The ability of PIMS to form bicontinuous structures over a wide range of parameters is particularly notable, especially in contrast to the equilibrium self-assembly of linear diblock copolymers. At equilibrium, linear diblock copolymers only form bicontinuous phases in relatively small regions of phase space which correspond to the gyroid and O70 phases.1,128 By combining in situ polymerization with kinetic arrest due to crosslinking, PIMS can achieve bicontinuous structures over a much larger range of experimental parameters. Consequently, materials based on PIMS have received considerable attention in applications that benefit from bicontinuous morphologies such as polymer electrolyte membranes, catalytic supports, nanoscale templates, and separation media.

3.3.5. Network forming chain-extensions with diluent. Another development has been to create hierarchically porous materials by combining microphase segregation associated with PIMS and macrophase segregation associated with traditional PIPS. One example of this approach has been to copolymerize S and DVB from a p(LA)-CTA in the presence of a nonreactive p(EO) homopolymer (Fig. 19E).136 Poly(ethylene oxide) is miscible with p(LA)147 and during the early stages of polymerization the p(EO) selectively partitions into the p(LA) domains. However, as the polymerization proceeds, the nanosized domains of p(LA) cannot accommodate the p(EO) chains above a certain molecular weight and macrophase separation begins to occur. In spite of this, full macrophase separation is inhibited due to the kinetically arrested p(S-s-DVB) matrix, and the final morphology contains a hierarchical pore structure that can be tuned by changing the p(EO) volume fraction (Fig. 19E).

4. Conclusions and future outlook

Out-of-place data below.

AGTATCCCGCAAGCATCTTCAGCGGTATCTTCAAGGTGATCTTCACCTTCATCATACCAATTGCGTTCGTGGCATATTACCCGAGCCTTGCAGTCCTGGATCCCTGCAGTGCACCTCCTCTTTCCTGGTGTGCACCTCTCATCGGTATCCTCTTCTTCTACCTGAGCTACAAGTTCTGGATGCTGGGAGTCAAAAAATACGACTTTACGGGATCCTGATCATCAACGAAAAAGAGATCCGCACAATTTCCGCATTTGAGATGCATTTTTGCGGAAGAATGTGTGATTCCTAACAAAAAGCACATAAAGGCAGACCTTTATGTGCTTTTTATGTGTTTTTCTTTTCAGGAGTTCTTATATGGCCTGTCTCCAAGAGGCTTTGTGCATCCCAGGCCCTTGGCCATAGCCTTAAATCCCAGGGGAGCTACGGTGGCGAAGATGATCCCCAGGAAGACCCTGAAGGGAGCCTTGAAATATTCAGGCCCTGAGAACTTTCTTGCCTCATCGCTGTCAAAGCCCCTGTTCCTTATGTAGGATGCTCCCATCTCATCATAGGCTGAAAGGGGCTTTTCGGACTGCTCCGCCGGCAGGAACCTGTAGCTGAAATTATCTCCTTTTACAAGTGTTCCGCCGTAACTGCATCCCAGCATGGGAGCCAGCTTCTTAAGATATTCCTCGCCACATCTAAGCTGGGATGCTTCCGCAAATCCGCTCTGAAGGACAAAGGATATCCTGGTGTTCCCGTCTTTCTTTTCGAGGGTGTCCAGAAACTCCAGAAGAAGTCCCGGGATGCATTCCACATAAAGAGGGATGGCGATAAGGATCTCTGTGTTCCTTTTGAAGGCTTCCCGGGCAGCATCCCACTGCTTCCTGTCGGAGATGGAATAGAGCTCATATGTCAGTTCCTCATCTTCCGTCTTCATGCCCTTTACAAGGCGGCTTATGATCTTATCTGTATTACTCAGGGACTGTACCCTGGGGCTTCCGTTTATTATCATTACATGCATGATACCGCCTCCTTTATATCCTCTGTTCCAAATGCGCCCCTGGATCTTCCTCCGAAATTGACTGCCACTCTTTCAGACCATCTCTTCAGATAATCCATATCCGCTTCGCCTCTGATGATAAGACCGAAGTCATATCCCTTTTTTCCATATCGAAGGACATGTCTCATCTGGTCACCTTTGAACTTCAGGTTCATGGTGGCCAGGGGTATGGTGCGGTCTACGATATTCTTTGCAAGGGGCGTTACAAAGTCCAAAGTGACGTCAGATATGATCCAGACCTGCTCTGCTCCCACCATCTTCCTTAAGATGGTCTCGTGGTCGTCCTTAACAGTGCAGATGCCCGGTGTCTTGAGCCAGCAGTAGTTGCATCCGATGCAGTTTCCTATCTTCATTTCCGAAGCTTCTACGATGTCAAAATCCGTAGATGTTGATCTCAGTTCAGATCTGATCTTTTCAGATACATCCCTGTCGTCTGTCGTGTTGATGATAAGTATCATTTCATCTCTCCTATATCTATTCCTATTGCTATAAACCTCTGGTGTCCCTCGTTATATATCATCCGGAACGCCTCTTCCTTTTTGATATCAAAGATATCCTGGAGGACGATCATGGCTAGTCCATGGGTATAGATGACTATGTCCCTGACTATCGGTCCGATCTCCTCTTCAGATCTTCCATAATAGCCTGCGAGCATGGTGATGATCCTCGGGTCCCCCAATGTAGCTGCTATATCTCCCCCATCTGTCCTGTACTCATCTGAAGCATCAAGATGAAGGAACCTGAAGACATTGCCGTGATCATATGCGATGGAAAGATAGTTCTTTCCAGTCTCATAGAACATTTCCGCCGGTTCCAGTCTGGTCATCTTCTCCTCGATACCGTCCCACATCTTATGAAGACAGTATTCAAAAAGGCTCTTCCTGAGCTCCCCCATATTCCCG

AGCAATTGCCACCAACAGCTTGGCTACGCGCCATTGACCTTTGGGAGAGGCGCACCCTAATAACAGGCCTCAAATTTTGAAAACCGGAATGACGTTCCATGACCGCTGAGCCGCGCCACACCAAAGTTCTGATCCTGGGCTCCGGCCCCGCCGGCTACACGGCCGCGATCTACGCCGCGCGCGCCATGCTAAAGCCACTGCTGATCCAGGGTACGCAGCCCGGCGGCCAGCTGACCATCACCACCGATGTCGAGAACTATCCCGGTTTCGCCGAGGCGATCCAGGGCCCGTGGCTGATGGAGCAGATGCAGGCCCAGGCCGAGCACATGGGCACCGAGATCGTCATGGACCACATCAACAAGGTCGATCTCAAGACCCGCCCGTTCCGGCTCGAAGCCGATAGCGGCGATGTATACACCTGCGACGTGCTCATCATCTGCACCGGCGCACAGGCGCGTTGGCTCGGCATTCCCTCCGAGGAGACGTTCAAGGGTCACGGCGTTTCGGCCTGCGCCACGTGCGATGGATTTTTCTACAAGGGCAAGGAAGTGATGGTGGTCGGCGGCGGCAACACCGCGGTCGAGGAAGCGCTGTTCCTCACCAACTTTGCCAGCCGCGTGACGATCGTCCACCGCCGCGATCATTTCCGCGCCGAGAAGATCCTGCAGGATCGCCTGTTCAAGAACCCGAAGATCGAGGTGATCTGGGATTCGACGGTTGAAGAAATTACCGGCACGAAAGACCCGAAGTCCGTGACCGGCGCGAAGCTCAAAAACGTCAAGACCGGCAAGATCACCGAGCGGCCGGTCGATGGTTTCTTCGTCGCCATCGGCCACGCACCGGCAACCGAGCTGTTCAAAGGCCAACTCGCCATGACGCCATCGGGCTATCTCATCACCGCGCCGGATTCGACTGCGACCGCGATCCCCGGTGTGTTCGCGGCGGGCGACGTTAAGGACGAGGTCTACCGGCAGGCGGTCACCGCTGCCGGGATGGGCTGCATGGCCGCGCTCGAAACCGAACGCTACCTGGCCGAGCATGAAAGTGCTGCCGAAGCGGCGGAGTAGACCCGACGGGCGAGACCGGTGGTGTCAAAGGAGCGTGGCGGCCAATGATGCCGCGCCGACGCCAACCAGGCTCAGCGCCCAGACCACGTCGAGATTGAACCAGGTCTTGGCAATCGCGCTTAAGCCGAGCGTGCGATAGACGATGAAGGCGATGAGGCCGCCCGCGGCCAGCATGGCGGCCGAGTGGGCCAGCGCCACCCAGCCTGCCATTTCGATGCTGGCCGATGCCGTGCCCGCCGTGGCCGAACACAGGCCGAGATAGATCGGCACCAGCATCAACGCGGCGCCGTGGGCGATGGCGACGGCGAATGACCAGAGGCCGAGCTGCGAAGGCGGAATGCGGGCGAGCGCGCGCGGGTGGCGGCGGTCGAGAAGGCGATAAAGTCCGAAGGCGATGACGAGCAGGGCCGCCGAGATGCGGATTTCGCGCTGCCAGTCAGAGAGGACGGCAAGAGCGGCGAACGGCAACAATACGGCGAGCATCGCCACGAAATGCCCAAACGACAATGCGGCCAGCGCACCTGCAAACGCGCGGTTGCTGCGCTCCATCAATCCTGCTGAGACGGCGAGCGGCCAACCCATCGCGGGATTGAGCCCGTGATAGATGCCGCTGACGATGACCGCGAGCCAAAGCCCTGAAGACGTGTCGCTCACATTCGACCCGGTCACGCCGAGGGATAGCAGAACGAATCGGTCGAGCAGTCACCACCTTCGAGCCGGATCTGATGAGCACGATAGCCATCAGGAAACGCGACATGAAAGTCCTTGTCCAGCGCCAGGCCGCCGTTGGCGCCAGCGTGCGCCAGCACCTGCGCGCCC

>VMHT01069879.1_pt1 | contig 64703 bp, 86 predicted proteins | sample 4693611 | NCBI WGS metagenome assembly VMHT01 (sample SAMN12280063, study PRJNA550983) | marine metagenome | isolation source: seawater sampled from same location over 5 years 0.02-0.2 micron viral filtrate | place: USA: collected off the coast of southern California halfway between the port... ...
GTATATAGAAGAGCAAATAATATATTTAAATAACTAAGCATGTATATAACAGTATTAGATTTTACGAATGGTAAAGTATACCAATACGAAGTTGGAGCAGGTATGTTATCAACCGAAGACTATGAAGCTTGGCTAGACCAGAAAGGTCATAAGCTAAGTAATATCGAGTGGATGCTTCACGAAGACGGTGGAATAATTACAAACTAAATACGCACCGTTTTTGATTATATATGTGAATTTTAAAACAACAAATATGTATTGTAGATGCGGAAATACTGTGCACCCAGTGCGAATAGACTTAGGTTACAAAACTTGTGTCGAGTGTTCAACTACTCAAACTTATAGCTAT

Reaction-induced phase transitions represent a broad and versatile platform for the organization of BCPs. By altering the chemical composition of a BCP in situ, RIPTs can trigger the formation of a myriad of sophisticated nanostructures in both solution and bulk. Herein, we have highlighted various types of reactions—functionalization, deprotection, conjugation, chain-scission, and polymerization—for inducing order in BCPs for access to an assortment of micellar, macrophase separated, and microphase separated materials. Even within this limited scope, the body of literature describing RIPTs is growing rapidly, a trend that will likely continue due to the expansive range of possibilities in how different chemical transformations and phase transitions might be combined.

Despite the vast potential of RIPTs, several underexplored areas remain, a few of which are outlined below. First, the field of RIPTs would be enriched through the application of new and powerful chemistries that are orthogonal, highly efficient, and simple to perform. For instance, orthogonal reaction handles would permit more complex phase transitions, multi-stage processes involving sequential/simultaneous RIPTs, or processes that could impart morphological change in addition to properties necessitated by a given application. Moreover, simple, yet highly efficient reactions would enable broader implementation and the reduction of residual contaminates (reagents, monomers, catalysts, crosslinkers, etc.). Second, the utilization of other advanced polymeric architectures (multi-block copolymers, bottlebrushes copolymers, miktoarm stars, etc.), beyond the typically employed diblock copolymer, are largely unexplored. Complex architectures in conjunction with the potential for non-equilibrium morphologies in RIPTs could unearth new, fascinating, and potentially useful nanostructures. Third, progress toward increased solids content, particularly in solution-based RIPTs, would enhance the processing of well-defined nanomaterials, enabling scalable quantities of materials, application development, and the minimization of VOCs or harmful reagents. PISA is an exemplary system that has achieved solids contents up to 50 wt%,11 whereas many other solution-based RIPTs are performed under significantly greater dilution. Last, the field requires a greater level of predictive capability, systematic experimentation, and a deeper understanding of the governing principles that underpin these complex and dynamic processes.

Conflicts of interest

There are no conflicts to declare.